Open Europe Blog

It may sound incredibly obvious, but the eurozone crisis is not only about Greece. Yes, Athens may be facing its “last chance” (Juncker dixit) to save its euro membership. And yes, the diplomatic offensive launched by Greek Prime Minister Antonis Samaras (see picture) to obtain a two-year extension to the EU-IMF adjustment programme clearly deserves attention.

However, while everyone is talking about Greece, quite important (and not necessarily good) news is coming out of other eurozone countries – of which, as usual, we also offer a comprehensive overview in our daily press summary.

In particular:

  • According to sources quoted by Reuters, the Spanish government is in talks with its eurozone partners about the eurozone’s temporary bailout fund, the EFSF, buying Spanish bonds – but has made no final decision over whether to request the assistance. Unsurprisingly, the European Commission said that there are no negotiations under way, and a bailout request from Spain is not expected “any time soon”. Right…
  • According to a high-ranking official at the Portuguese Finance Ministry quoted by Jornal de Negócios, Portugal (the ‘forgotten man’ of the euro crisis) will not be able to meet the EU-mandated deficit target of 4.5% of GDP for this year unless new austerity measures are adopted. The main reason seems to be the sharp fall in tax revenue: -3.6% during the first seven months of the year, as opposed to the 2.6% increase the Portuguese government was betting on for 2012. The alternative, the Portuguese press suggests, would be asking the EU-IMF-ECB Troika to relax the target. Boa sorte with that one, especially since in September we will hit the point where Portugal is within one year of being expected to return to the markets. Remember how the IMF’s requirement for a country to be funded for twelve months played out in Greece…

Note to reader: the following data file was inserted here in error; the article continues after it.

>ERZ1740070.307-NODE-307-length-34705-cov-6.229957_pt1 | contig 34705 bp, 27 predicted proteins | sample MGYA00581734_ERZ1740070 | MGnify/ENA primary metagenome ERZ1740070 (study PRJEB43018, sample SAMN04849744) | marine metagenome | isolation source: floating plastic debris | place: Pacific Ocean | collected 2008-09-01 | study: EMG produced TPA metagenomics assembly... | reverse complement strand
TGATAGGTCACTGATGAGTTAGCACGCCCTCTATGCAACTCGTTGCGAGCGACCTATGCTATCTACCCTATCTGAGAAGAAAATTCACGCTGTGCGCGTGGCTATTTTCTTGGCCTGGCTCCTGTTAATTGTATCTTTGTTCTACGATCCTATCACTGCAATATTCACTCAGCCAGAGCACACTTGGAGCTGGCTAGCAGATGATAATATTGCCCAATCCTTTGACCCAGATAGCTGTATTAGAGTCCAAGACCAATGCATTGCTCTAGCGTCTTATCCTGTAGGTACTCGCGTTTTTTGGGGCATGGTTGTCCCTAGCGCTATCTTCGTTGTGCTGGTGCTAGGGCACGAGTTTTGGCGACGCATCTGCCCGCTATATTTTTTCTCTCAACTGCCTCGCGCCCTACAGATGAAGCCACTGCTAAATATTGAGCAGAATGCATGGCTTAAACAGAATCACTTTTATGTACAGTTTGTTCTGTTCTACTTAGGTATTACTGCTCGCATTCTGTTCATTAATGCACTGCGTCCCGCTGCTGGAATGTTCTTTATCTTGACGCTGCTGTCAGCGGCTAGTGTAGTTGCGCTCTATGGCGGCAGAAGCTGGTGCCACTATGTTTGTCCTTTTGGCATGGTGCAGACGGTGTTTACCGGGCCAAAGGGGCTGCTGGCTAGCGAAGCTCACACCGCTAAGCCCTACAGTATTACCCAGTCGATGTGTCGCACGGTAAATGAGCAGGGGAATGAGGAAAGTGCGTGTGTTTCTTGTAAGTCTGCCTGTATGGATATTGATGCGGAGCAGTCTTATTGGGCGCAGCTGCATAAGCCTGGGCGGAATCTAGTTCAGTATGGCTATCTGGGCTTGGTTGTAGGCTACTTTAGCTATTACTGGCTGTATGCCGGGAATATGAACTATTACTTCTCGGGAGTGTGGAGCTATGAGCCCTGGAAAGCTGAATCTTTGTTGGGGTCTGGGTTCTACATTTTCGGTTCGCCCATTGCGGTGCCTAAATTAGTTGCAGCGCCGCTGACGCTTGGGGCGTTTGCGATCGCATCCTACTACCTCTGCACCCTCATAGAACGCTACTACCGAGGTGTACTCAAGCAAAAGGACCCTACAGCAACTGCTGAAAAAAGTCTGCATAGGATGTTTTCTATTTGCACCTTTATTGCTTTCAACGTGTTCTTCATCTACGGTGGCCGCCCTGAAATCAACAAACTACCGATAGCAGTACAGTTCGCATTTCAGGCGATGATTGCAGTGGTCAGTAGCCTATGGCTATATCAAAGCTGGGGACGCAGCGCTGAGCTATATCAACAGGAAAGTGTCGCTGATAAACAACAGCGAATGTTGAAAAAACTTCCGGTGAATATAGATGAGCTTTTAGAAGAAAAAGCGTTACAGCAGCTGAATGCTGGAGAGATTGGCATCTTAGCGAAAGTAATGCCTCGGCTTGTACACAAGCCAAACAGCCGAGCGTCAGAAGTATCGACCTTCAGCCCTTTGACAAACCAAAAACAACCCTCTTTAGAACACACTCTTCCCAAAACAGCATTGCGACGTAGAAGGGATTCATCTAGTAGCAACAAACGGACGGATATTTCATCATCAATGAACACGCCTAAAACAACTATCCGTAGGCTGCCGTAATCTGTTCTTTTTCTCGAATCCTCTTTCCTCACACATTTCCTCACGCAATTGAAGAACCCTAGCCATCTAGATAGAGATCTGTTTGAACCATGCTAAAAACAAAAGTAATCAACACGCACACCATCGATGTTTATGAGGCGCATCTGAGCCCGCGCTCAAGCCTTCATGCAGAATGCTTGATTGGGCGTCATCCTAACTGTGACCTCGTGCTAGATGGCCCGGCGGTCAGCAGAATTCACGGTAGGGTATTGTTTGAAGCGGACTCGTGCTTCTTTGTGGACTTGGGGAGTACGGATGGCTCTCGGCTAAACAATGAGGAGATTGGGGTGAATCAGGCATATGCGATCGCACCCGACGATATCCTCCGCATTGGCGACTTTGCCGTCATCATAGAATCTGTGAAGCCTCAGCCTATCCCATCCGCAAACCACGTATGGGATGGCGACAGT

• A Cypriot government spokesman told reporters yesterday that the island’s public deficit at the end of the year will be around 4.5% of GDP – significantly higher than the 3.5% of GDP initially forecast. Clearly not good news, as this will almost certainly increase the EU-IMF bailout Cyprus is currently negotiating. Another headache for the Troika, which is due to visit the island again shortly (although no clear date has been specified yet).
  • New figures published by the Irish Central Bank show that €30.5 billion or 27.2% of the €112 billion outstanding in owner-occupier mortgages at banks in Ireland was in arrears or had been restructured at the end of June, up from €29.5 billion (26%) in March. Furthermore, German Finance Minister Wolfgang Schäuble told the Irish Times that he will oppose any debt-relief plan for Ireland that “generates new uncertainty on the financial markets and lose trust, which Ireland is just at the point of winning back.”

Add the German Constitutional Court ruling on the ESM treaty along with the Dutch general elections (with the EU-critic Socialist Party led by Emile Roemer ahead in the polls) into the mix and it really looks like there will be little room for boredom in September.

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